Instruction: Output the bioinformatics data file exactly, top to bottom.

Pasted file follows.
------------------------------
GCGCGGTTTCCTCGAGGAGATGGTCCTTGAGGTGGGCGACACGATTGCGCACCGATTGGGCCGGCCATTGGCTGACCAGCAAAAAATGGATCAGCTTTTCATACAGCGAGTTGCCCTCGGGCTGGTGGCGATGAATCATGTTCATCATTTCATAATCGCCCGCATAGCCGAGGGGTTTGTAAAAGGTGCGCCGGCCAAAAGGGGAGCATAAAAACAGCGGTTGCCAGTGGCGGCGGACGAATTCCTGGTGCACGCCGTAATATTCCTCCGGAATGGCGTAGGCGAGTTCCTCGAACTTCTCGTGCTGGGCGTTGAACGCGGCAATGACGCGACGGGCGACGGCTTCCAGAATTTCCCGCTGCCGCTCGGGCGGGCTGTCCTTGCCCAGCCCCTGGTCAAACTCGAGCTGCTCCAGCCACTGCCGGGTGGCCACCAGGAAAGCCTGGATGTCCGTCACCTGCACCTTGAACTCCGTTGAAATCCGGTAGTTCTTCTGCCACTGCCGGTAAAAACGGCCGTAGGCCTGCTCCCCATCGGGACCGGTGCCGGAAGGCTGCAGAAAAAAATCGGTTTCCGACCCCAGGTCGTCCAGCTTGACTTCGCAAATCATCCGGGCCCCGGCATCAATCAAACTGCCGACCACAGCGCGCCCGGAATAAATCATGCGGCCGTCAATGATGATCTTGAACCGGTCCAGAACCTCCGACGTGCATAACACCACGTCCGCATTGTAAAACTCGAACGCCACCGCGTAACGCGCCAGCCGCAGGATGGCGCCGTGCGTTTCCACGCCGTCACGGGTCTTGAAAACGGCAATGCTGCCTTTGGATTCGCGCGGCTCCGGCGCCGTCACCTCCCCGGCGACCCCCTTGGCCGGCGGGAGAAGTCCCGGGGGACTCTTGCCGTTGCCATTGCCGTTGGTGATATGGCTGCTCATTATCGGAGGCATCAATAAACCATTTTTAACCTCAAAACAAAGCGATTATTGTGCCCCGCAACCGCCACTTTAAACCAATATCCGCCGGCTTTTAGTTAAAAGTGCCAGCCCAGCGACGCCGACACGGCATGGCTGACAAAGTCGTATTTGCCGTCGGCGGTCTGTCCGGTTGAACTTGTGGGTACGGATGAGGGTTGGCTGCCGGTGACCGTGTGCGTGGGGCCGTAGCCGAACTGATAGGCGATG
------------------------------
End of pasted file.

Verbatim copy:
GCGCGGTTTCCTCGAGGAGATGGTCCTTGAGGTGGGCGACACGATTGCGCACCGATTGGGCCGGCCATTGGCTGACCAGCAAAAAATGGATCAGCTTTTCATACAGCGAGTTGCCCTCGGGCTGGTGGCGATGAATCATGTTCATCATTTCATAATCGCCCGCATAGCCGAGGGGTTTGTAAAAGGTGCGCCGGCCAAAAGGGGAGCATAAAAACAGCGGTTGCCAGTGGCGGCGGACGAATTCCTGGTGCACGCCGTAATATTCCTCCGGAATGGCGTAGGCGAGTTCCTCGAACTTCTCGTGCTGGGCGTTGAACGCGGCAATGACGCGACGGGCGACGGCTTCCAGAATTTCCCGCTGCCGCTCGGGCGGGCTGTCCTTGCCCAGCCCCTGGTCAAACTCGAGCTGCTCCAGCCACTGCCGGGTGGCCACCAGGAAAGCCTGGATGTCCGTCACCTGCACCTTGAACTCCGTTGAAATCCGGTAGTTCTTCTGCCACTGCCGGTAAAAACGGCCGTAGGCCTGCTCCCCATCGGGACCGGTGCCGGAAGGCTGCAGAAAAAAATCGGTTTCCGACCCCAGGTCGTCCAGCTTGACTTCGCAAATCATCCGGGCCCCGGCATCAATCAAACTGCCGACCACAGCGCGCCCGGAATAAATCATGCGGCCGTCAATGATGATCTTGAACCGGTCCAGAACCTCCGACGTGCATAACACCACGTCCGCATTGTAAAACTCGAACGCCACCGCGTAACGCGCCAGCCGCAGGATGGCGCCGTGCGTTTCCACGCCGTCACGGGTCTTGAAAACGGCAATGCTGCCTTTGGATTCGCGCGGCTCCGGCGCCGTCACCTCCCCGGCGACCCCCTTGGCCGGCGGGAGAAGTCCCGGGGGACTCTTGCCGTTGCCATTGCCGTTGGTGATATGGCTGCTCATTATCGGAGGCATCAATAAACCATTTTTAACCTCAAAACAAAGCGATTATTGTGCCCCGCAACCGCCACTTTAAACCAATATCCGCCGGCTTTTAGTTAAAAGTGCCAGCCCAGCGACGCCGACACGGCATGGCTGACAAAGTCGTATTTGCCGTCGGCGGTCTGTCCGGTTGAACTTGTGGGTACGGATGAGGGTTGGCTGCCGGTGACCGTGTGCGTGGGGCCGTAGCCGAACTGATAGGCGATG